by Jeffrey E. Dickerhoof, senior marketing and sales manager for the Thermoplastic Elastomer Division of Teknor Apex
Rapid change taking place in the automotive industry means new growth opportunities for TPEs. At the simplest level, every new design alteration or vehicle model opens the potential for TPEs to replace thermoset rubber and flexible plastics in longstanding applications. But often the changes under way transcend what has been longstanding practice in building cars, creating demand for new types of components, new vehicle functions, and new concepts in design. The versatility and design freedom of TPEs make them prime candidates for meeting this demand.
|Light weight, low cost styrenic block copolymers (SBCs) can potentially replace heavier materials such as EPDM in automotive sealing applications.|
|Possible interior applications include mirror gaskets.|
With the continued emphasis on "luxury" features in automotive interiors, SBCs provide special consumer value because of their good haptics, scratch and mar resistance, stain resistance, and minimal emission of VOCs. Low hardness grades provide extra softness and comfort. The availability of custom compounding from Teknor Apex makes possible a variety of colors and finishes from matte to gloss.
As always in the auto industry, there is pressure to find new ways of saving weight and reducing costs. A number of Sarlink SBC grades are less dense that either EPDM, PVC, or TPVs, and their higher flow capabilities in comparison with TPVs and other TPEs result in faster cycle times.
Among the first of the SBC products to be introduced by Teknor Apex have been a number of extrusion grades, particularly for automotive sealing systems, as well as injection molding grades for window encapsulation. Now the company has introduced a group of injection molding compounds that exhibit higher flow than comparable TPV grades, enabling them to be molded into more complex, intricate geometries and to improve cycles through reduced packing and cooling times:
For interior applications, Sarlink ML-1100 Series and ML-1600 Series styrenic TPEs are general-purpose and enhanced-performance offerings, respectively, and are both available in a wide range of hardness levels. Particularly in applications where TPVs usage may constitute over-engineering, the styrenic TPEs also provide cost advantages.
Recommended by Teknor Apex for such automotive interior applications as bin mats, cup holder liners, and soft-touch grips for knobs and buttons, the styrenic TPEs are already in commercial use in applications for Chrysler, Ford, and General Motors. They are UV-stable, resist abrasion and scratching, are easily colored, provide good surface appearance and tactile properties, and exhibit low fogging and odor. Unlike many TPVs, they do not require pre-drying prior to molding.
For exterior applications, Sarlink ME-2200 Series styrenic TPEs may also provide cost savings over TPVs while still meeting the performance requirements of the part. Like TPVs, the Sarlink ME-2200 series compounds are less dense than EPDM and PVC, yielding weight savings of up to 15 and 23%, respectively.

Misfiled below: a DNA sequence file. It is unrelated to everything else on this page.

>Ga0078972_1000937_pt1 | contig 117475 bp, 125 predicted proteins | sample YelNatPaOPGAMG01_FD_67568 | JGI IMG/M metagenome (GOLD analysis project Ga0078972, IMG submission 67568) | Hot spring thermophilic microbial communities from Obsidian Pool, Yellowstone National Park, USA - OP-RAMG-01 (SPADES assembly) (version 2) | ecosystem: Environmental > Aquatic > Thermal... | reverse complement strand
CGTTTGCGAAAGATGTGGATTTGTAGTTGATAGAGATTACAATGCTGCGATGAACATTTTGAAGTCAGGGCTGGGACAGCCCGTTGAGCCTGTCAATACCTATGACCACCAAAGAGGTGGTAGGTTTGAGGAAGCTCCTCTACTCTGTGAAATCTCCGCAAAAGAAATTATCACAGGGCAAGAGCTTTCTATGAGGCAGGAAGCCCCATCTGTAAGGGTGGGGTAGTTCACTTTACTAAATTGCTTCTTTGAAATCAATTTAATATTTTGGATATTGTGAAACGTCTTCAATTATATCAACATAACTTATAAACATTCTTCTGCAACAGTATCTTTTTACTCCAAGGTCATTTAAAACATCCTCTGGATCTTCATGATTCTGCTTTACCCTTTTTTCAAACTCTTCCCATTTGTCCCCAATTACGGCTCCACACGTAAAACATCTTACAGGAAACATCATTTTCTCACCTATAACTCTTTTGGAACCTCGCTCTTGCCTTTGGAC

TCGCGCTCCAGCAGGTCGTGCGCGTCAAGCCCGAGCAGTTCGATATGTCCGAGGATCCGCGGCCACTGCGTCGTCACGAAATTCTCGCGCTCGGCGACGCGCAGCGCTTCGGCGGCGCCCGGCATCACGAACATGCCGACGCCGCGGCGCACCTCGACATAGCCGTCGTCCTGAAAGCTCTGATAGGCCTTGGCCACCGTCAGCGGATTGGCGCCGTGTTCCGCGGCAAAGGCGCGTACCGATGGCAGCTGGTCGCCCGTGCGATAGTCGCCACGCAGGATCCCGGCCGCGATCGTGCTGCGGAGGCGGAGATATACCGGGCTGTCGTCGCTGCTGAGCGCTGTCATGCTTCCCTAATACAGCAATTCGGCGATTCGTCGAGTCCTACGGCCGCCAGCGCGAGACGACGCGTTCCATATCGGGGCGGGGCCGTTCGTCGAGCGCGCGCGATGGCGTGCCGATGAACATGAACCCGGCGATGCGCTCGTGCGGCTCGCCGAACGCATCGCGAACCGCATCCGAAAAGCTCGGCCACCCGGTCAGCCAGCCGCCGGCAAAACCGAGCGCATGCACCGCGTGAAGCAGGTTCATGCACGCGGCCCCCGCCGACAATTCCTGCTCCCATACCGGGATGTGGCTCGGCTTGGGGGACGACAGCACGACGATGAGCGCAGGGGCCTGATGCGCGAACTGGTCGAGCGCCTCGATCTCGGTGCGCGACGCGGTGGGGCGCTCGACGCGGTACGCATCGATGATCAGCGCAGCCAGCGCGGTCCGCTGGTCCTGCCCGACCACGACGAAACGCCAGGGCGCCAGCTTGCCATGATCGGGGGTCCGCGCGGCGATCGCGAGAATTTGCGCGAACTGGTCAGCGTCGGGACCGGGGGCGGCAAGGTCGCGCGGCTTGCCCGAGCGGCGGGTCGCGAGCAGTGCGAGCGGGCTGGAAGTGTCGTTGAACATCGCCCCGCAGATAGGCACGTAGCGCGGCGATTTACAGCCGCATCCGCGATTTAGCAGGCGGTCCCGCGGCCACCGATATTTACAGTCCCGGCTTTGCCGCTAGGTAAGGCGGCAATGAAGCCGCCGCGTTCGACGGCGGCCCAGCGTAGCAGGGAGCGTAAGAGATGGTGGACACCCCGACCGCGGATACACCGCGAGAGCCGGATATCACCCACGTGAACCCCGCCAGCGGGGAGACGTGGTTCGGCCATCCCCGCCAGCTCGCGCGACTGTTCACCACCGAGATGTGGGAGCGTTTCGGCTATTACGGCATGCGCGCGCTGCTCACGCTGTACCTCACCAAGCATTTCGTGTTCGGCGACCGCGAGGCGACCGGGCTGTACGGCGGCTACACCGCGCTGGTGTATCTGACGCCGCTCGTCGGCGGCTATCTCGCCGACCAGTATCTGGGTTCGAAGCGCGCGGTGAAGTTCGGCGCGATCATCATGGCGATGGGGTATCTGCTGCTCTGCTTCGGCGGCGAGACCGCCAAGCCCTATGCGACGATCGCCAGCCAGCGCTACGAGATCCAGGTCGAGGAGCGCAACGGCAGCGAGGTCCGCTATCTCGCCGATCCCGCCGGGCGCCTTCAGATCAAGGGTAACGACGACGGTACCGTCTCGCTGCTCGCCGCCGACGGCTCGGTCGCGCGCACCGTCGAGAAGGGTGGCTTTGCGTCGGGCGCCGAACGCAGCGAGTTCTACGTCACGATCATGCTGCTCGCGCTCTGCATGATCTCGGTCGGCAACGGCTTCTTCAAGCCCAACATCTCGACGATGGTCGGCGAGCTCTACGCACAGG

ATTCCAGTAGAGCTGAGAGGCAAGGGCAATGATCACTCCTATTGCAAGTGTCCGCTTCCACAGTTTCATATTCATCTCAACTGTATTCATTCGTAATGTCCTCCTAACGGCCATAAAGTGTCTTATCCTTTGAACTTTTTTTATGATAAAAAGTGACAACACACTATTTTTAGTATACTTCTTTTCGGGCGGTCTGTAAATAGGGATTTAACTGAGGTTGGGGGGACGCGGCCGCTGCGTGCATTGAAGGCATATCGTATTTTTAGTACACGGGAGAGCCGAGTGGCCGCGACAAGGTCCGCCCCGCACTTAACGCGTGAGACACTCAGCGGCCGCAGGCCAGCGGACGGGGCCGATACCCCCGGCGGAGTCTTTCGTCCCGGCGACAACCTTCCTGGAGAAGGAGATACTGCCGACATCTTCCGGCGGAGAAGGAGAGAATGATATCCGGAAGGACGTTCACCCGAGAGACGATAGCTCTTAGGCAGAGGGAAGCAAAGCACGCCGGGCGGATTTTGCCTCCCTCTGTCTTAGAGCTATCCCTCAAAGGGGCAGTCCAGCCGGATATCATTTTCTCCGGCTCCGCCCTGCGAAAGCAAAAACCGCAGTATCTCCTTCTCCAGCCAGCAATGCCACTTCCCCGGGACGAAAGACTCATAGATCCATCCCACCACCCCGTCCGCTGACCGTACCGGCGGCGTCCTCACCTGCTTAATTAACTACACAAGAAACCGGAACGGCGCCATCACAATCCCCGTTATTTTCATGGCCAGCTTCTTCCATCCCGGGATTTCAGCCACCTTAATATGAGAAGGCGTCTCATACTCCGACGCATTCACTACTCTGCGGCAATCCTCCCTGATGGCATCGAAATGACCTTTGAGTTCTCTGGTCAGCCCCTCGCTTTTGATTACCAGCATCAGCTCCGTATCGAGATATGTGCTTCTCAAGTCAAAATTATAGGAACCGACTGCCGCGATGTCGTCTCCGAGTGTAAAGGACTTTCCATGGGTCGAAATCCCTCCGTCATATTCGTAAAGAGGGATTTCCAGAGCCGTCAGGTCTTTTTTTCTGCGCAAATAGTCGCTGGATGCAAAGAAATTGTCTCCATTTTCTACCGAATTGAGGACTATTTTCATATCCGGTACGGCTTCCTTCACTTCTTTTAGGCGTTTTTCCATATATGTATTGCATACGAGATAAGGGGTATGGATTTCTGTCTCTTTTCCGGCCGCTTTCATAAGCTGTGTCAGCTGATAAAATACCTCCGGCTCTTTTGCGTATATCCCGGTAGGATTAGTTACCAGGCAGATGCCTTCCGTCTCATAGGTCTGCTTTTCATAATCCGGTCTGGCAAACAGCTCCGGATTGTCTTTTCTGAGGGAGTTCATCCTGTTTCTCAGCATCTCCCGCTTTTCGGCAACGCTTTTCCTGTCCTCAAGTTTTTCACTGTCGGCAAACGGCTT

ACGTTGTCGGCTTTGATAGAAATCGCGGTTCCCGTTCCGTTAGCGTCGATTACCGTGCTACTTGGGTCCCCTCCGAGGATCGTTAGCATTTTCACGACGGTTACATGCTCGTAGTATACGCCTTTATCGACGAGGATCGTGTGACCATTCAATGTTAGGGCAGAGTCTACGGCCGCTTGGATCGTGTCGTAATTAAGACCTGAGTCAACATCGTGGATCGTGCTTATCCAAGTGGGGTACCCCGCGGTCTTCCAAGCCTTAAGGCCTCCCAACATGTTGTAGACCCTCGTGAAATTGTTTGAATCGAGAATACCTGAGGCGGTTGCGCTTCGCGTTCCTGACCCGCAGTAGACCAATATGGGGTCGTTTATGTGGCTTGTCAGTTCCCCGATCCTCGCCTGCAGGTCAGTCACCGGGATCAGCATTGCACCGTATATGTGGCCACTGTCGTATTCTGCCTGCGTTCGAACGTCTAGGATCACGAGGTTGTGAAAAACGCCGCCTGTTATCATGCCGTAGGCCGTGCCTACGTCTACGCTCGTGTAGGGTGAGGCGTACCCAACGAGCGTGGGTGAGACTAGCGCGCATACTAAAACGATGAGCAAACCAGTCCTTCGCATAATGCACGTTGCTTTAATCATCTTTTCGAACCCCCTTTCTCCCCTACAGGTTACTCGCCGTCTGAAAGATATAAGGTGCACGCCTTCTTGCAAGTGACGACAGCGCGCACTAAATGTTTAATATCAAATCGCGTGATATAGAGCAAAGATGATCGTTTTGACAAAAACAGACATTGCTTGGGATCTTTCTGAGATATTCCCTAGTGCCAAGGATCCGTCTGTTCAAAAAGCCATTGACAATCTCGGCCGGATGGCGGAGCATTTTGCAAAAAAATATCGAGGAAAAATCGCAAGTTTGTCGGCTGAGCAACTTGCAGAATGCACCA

Sarlink ME-2200 Series styrenic TPEs are available in hardnesses from 65 Shore A to 40 Shore D. They exhibit excellent UV stability, provide good flexibility over a wide temperature range, and yield a Class A surface appearance. The compounds are readily colored and do not require pre-drying prior to molding.
The Sarlink range of automotive elastomers now includes compounds based on multiple TPE chemistries, including TPVs that exhibit superior compression set and durability, SBCs that offer excellent heat and UV stability, olefinics characterized by good low-temperature impact resistance and flexibility, and diverse alloys for adhesion to rigid engineering thermoplastic substrates. Among these materials are compounds that have received more than 70 OEM approvals for use in under-hood, interior, exterior, and sealing applications.
Teknor Apex produces these TPEs in the United States, Belgium, and Singapore. For customers that manufacture automotive components at multiple international locations, the company can supply identical formulations globally, with local access to engineering and support services. It provides a wide range of resources for application development and testing.
At the recently expanded Application Development Laboratory in Leominster, MA, for example, Teknor Apex provides design and launch support using FEA, CAD, Moldflow and prototyping equipment that replicates the customer's process. Engineers can help with weight and cost-reduction projects and provide tools for customers to explore ideas, solve production issues, and minimize downtime for trial runs. The facility includes production-scale equipment that provides real-time part and process screening. The lab can take design concepts from simulation software to actual parts and provides on-site scale-up and production support.